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Auditing Your B2B Sales Funnel – Recommended Process and Tips

If you aren’t getting the leads, sales, or revenue you’re hoping for, your B2B sales funnel might be the best place to look. After all, virtually no business has perfected every step in their sales process; there’s always a “weakest” point at which prospects are most likely to jump ship.

On top of that, there are many constantly changing variables. Market trends, customer desires, and your company’s products or services (among other factors) aren’t necessarily static. Sales methods that worked three years ago may no longer apply.

Auditing your sales funnel helps you target vulnerabilities in your sales methods for improvement and remain nimble in a constantly changing business environment. 

Sales Funnel vs. Sales Pipeline

Sales funnels and pipelines aren’t too different. In fact, they’re complementary.

Your sales pipeline describes each stage your prospect moves through as they progress from brand new lead to happy repeat customer.

On the other hand, your sales funnel measures the conversion rate at each sales pipeline stage. That’s why it’s called a funnel — you have a large number of leads at the top, but some of them drop off at each stage of the funnel.

With this difference in mind, let’s go over some critical metrics to analyze when auditing your sales funnel.

Areas of Your Sale Funnel to Evaluate

Lead Quantity 

The first sales metric to audit would be how many leads you receive — an easy enough number to find. Lead quantity is most relevant to the top of your funnel, where you’re making that initial contact with prospects.

Consequently, this metric primarily shows you which marketing channels work best for you. For instance, if you observe that you’re receiving a large majority of leads from social media efforts, you might double down on that strategy.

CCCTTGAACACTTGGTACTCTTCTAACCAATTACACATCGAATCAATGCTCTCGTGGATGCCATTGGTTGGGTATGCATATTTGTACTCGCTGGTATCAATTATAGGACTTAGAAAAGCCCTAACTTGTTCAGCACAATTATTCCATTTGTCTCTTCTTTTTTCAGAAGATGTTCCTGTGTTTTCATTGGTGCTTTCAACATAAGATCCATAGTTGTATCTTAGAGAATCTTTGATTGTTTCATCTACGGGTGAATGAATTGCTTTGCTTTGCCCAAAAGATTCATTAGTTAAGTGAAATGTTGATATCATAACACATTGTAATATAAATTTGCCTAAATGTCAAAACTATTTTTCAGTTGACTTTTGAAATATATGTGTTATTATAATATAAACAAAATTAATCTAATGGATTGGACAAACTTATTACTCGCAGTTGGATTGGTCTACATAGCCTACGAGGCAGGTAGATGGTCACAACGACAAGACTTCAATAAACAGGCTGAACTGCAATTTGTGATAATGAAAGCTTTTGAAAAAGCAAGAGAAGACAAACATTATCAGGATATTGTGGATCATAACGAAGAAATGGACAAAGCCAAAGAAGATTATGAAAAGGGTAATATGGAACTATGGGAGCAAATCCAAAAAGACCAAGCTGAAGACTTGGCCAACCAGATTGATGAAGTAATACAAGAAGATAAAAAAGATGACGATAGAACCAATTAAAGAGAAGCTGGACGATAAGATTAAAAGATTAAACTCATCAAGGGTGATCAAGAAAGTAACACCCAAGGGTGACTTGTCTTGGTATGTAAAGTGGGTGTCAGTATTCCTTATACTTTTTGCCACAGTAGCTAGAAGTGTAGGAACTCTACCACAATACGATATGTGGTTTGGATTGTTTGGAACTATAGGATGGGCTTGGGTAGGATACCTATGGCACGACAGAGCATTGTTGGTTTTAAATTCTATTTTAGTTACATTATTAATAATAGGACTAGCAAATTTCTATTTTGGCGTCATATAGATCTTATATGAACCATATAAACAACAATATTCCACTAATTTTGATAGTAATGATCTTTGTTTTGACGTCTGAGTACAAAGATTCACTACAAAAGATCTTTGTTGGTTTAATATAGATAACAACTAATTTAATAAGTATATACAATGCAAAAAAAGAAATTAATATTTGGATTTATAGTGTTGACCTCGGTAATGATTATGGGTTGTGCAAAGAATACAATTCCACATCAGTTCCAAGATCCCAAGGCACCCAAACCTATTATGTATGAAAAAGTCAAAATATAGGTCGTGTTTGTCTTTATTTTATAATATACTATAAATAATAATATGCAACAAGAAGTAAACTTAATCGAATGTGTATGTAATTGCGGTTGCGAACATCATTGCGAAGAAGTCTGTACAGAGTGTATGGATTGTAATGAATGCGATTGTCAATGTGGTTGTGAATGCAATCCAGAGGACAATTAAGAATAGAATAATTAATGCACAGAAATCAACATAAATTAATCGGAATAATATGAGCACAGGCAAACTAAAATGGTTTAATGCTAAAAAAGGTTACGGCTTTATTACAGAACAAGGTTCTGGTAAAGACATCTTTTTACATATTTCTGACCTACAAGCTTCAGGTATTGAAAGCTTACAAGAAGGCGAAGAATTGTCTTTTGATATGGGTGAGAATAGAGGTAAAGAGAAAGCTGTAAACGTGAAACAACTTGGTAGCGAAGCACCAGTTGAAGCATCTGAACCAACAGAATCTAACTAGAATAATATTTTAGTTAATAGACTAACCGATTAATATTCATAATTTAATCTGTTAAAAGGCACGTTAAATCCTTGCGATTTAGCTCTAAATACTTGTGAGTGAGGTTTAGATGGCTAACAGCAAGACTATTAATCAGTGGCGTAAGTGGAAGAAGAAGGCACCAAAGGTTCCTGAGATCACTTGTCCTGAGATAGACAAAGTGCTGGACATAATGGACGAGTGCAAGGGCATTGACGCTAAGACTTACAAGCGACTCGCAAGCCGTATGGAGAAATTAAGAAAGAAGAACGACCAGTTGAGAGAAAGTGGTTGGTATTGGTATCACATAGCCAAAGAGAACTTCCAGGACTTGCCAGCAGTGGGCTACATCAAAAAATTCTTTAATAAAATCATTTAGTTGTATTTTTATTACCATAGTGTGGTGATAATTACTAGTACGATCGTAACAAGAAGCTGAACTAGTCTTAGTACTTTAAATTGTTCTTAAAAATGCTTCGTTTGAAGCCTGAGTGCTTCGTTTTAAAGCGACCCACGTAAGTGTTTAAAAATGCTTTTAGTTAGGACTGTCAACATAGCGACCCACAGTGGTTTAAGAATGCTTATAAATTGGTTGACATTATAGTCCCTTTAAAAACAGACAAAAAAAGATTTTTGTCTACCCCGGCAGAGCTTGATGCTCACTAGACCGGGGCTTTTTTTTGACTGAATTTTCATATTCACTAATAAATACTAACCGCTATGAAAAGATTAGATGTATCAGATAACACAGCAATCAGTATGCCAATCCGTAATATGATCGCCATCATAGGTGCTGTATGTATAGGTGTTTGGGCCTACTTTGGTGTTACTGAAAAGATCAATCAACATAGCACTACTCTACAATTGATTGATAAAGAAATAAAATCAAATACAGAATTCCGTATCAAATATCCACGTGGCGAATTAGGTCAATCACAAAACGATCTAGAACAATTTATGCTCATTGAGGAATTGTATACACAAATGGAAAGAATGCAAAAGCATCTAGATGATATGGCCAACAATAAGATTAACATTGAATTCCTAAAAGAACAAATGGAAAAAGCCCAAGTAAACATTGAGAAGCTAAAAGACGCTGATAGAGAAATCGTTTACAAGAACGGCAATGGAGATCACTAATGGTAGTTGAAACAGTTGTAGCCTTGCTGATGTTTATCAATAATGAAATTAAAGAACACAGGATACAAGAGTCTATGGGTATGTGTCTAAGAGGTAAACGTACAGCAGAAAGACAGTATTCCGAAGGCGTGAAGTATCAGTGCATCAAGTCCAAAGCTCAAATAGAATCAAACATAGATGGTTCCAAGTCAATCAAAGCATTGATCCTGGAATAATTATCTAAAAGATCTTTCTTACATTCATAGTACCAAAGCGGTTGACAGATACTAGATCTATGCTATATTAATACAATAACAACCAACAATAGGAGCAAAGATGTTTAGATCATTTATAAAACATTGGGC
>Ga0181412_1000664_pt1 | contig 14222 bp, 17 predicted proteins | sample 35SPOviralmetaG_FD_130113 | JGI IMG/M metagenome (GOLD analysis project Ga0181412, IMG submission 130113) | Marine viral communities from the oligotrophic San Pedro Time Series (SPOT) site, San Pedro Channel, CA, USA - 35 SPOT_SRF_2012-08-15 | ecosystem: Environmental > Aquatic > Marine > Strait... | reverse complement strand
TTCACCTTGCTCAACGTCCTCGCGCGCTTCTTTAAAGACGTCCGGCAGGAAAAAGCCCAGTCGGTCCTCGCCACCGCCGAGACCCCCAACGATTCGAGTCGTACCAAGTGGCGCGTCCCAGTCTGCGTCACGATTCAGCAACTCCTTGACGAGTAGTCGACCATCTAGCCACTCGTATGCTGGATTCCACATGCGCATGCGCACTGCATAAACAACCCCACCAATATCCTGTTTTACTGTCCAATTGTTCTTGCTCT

Lead quantity also reflects the effectiveness of your marketing messages. If you aren’t hitting your goals each month, perhaps your marketing campaigns aren’t connecting with your target market.

Speaking of goals, lead quantity doesn’t mean much if you can’t compare the number of leads you receive between periods. Compare lead quantity against historic data to discern seasonal influences outside of your control.

When auditing your sales funnel to determine strengths and weaknesses, analyze your lead quantity to have clear answers to the following questions:

  • How has my lead quantity trended over the last 12 months compared to the previous 12 months? Are there external factors that may be at play?
  • Are there specific audiences that are responsible for more leads than others? If yes, why? 

If you’re happy with the answers to this part of the audit, work with your Marketing, Direct Sales, and Channel Sales team to determine what’s working and how you can further maximize the results. If you’re dissatisfied with the lead quantity, collaborate with these same individuals to narrow down what strategies yield diminishing returns.

Lead Quality

Next, you must make sure the leads are well-suited for your business, which means analyzing lead quality.

First, there are Marketing Qualified Leads, or MQLs. 

MQLs are leads that have expressed interest in your brand and are more likely to become customers than other leads but may not be ready to talk with a sales rep. 

How many initial leads become MQLs tells you a lot about whether you’re targeting the right market. You may have a high lead quantity, but if only a few of those leads have the problem your product solves or can afford your asking price, they won’t turn into an MQL.

Now, MQLs may eventually turn into Sales Qualified Leads (SQLs), which are sales-ready leads that are likely to convert. This KPI reflects how effective your marketing team is at engaging with your MQLs and providing them with the right information.

Use this portion of your sales funnel audit to address the following questions: